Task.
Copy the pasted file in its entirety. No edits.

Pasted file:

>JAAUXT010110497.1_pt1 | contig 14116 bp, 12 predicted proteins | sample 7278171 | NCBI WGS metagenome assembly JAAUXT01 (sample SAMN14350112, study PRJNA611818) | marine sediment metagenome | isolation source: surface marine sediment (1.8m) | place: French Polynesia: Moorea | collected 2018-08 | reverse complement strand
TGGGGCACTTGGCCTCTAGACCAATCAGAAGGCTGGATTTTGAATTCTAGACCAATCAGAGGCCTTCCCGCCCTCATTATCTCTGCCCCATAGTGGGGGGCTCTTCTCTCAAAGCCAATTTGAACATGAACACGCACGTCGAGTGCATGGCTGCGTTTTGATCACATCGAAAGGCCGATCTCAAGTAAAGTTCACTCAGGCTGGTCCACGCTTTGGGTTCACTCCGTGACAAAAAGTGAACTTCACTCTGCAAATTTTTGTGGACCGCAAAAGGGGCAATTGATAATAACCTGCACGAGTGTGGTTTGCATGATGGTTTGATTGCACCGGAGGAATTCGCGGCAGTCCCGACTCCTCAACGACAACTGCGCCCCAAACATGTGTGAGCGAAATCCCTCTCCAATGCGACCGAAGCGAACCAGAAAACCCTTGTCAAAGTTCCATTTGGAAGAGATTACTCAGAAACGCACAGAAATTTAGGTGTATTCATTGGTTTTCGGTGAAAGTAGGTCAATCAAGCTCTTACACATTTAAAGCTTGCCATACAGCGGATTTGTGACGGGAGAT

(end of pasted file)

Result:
>JAAUXT010110497.1_pt1 | contig 14116 bp, 12 predicted proteins | sample 7278171 | NCBI WGS metagenome assembly JAAUXT01 (sample SAMN14350112, study PRJNA611818) | marine sediment metagenome | isolation source: surface marine sediment (1.8m) | place: French Polynesia: Moorea | collected 2018-08 | reverse complement strand
TGGGGCACTTGGCCTCTAGACCAATCAGAAGGCTGGATTTTGAATTCTAGACCAATCAGAGGCCTTCCCGCCCTCATTATCTCTGCCCCATAGTGGGGGGCTCTTCTCTCAAAGCCAATTTGAACATGAACACGCACGTCGAGTGCATGGCTGCGTTTTGATCACATCGAAAGGCCGATCTCAAGTAAAGTTCACTCAGGCTGGTCCACGCTTTGGGTTCACTCCGTGACAAAAAGTGAACTTCACTCTGCAAATTTTTGTGGACCGCAAAAGGGGCAATTGATAATAACCTGCACGAGTGTGGTTTGCATGATGGTTTGATTGCACCGGAGGAATTCGCGGCAGTCCCGACTCCTCAACGACAACTGCGCCCCAAACATGTGTGAGCGAAATCCCTCTCCAATGCGACCGAAGCGAACCAGAAAACCCTTGTCAAAGTTCCATTTGGAAGAGATTACTCAGAAACGCACAGAAATTTAGGTGTATTCATTGGTTTTCGGTGAAAGTAGGTCAATCAAGCTCTTACACATTTAAAGCTTGCCATACAGCGGATTTGTGACGGGAGAT